by Tamara A.
A response to the address given by Ivan Illich on April 20, 1968 in Cuernavaca, Mexico to the Conference on InterAmerican Student Projects.
I remember sitting in my good friend’s kitchen last fall having a discussion about all of the overwhelming issues that our world is currently plagued with. More specifically, we were expressing our concerns for the education and health problems that we had witnessed during our individual volunteer excursions that we’d undertaken in the last year. Brian, who has recently completed his second year of med school focusing on the global health track, helped to plan and lead a group of college biology students to the Dominican Republic in order to conduct a prenatal education research project. I had spent three months during fall 2009 in Arequipa, Peru working with Intiwawa, an organization promoting primary and intercultural education to grade school children in poor communities. Both of the projects that we had participated in relied heavily on volunteers in order to have continued success. However, we had both witnessed how some volunteers, no matter how big their heart, had only managed to cripple the progress. Brian told me about this article, “To Hell with Good Intentions”, and urged me to read it. Nearly six months later, I have finally read it and let me tell you, it definitely evokes some strong emotions and puts things in a new light.
As I began to read this address, I was opposed, opposed, opposed! How can someone sit here and say that taking time and money to shuttle yourself to a less-fortunate part of the world to help better someone else’s life is wrong? But even looking at that sentence, right there…what does “better” mean? Illich makes a valid point in saying that “you cannot help being a vacationing salesman for the middle-class ‘American way of life,’ since that is really the only life you know.” So when we say that we will help “better” a village’s situation or “improve” the educational system in this town, what are we comparing it to? What are we building towards? We have to take a long moment to understand that the American way of life and things are we know them are not necessarily right or appropriate for every other country or village. Americans have been accused by many people of merely trying to impose our own way of life on different cultures. Perhaps one of the most difficult realizations for an international volunteer to make is that what they see as an obvious solution or answer may not be the puzzle piece that fits in this new location and culture.
Cultural sensitivity, the capacity to be aware and accepting of different cultures, is something that is stressed to people preparing to travel. Likewise, cultural intelligence is emphasized in international business as a means to effectively manage business endeavors by understanding the impact that one’s cultural background plays in their behavior. While these terms are taught and stressed repeatedly, there is so much more to them then most people see. They are more than being able to exchange pleasantries in a foreign language, knowing the correct/incorrect gestures to use, not grimacing at the local food options, or dressing in a more conservative manner to show respect. It is trying your darndest to learn what this culture is, where they come from, the values they hold true, the priorities set for their community, their attitudes towards newcomers, the progresses that they have made with and without outside help, the established social system, etc. As Illich notes, “Not only is there a gulf between what you have and what others have which is much greater than the one existing between you and the poor in your own country, but there is also a gulf between what you feel and what the Mexican people feel that is incomparably greater.” Coming from middle class America, it is nearly impossible to empathize with developing countries’ conditions that you may encounter. In order to assist these communities in an effective and appropriate was, volunteers must be willing and able to humble ourselves to a different lifestyle; strip expectations we have from our own “world” and embrace a more simplistic and different “world” of those whom we wish to help. The less we invade with our preconceived notions of what is good/bad or right/wrong for a community, and the more we seek to understand and get involved with it, the higher likelihood we have of actually being beneficial to others and benefitted ourselves.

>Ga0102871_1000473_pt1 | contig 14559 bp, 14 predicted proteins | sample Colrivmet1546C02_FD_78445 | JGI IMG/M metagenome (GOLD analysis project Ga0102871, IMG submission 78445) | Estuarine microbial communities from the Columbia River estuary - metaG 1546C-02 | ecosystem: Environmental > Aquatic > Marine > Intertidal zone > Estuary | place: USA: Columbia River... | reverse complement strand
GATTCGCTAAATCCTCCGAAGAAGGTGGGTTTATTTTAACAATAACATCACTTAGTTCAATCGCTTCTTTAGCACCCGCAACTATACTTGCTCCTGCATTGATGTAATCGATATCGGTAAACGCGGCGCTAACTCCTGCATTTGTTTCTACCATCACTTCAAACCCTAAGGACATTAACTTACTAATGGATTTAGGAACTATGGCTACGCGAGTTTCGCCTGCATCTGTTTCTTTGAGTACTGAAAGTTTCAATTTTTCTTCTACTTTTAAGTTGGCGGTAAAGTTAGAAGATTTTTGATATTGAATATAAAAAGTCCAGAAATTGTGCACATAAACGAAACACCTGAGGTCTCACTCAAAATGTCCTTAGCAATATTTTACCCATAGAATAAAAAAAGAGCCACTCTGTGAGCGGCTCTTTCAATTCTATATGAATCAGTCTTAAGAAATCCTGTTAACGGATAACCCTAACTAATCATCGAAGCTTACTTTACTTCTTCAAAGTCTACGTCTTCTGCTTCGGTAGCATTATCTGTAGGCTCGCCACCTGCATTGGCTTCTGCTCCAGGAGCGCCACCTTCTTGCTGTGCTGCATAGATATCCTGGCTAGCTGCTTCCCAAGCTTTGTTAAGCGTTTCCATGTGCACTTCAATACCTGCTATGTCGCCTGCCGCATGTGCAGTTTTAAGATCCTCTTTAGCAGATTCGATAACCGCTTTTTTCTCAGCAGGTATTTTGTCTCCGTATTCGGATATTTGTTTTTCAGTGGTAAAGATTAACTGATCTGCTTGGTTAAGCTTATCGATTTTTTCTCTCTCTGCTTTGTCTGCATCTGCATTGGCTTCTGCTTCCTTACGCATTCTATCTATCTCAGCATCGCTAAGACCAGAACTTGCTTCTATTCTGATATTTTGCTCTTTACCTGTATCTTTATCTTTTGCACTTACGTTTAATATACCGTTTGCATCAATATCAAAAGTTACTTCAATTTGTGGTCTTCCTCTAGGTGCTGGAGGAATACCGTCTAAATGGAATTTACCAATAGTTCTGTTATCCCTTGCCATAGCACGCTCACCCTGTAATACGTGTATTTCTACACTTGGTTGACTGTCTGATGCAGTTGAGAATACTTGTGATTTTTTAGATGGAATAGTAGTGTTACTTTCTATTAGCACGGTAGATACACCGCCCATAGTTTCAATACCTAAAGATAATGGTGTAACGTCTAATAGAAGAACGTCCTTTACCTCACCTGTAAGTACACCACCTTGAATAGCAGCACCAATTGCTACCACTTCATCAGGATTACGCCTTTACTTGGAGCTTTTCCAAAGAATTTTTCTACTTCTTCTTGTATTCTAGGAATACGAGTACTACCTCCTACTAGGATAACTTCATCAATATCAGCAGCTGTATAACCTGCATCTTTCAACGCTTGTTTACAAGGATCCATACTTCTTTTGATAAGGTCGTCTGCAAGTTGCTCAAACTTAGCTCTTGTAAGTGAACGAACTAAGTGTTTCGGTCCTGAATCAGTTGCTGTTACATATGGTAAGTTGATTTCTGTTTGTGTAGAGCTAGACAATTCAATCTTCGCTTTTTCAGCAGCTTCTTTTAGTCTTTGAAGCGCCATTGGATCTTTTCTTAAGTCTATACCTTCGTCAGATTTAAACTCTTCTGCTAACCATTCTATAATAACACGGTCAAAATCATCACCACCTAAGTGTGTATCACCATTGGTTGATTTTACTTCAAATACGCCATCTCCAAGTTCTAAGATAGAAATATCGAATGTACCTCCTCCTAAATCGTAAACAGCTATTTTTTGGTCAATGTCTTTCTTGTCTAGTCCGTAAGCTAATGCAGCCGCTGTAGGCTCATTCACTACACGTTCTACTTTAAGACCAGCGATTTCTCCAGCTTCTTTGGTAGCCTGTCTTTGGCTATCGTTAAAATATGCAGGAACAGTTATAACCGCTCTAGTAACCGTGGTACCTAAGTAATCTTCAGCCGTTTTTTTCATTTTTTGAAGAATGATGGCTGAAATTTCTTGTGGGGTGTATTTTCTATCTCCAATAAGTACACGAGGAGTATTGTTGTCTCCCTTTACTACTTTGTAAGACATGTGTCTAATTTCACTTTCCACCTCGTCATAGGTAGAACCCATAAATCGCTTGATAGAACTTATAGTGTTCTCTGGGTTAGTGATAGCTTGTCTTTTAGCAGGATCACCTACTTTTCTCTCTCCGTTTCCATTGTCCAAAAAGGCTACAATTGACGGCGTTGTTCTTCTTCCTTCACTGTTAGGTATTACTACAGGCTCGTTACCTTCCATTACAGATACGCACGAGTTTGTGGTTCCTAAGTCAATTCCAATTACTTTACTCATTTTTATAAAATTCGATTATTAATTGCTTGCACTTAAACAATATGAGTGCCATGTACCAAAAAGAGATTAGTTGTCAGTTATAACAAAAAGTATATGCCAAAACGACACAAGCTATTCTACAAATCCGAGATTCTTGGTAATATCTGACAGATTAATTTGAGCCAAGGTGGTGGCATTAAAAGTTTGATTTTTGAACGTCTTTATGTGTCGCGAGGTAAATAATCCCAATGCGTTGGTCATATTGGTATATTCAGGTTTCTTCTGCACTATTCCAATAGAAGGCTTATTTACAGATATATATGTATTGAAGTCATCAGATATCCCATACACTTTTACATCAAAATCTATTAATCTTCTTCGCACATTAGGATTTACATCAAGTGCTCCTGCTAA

To supplement this complete openness to new culture, an applicable skill set is also necessary to effectively spend time volunteering. If it is construction work, have the physical abilities and skills. If it is a teaching position, have the language to thoroughly communicate. My time with Intiwawa showed me that even though a sweet German girl takes two weeks from her South American travels to spend time volunteering with Peruvian children, her perceived generosity was a waste because of her lack of Spanish and little understanding of the children and their situation.
Clearly, I’m an advocate for volunteers. I think Illich is too extreme in denouncing all American volunteer programs. But it is noteworthy to give credit to his arguments that we should humble ourselves, not seek to impose our culture on others, and possess a skill set that makes our work valuable to those we seek to help. Don’t take this as a discouragement, but rather, a challenge to learn more and be open. Embrace cultural differences wholeheartedly. Most importantly, find the role where you can make the greatest impact based on your abilities.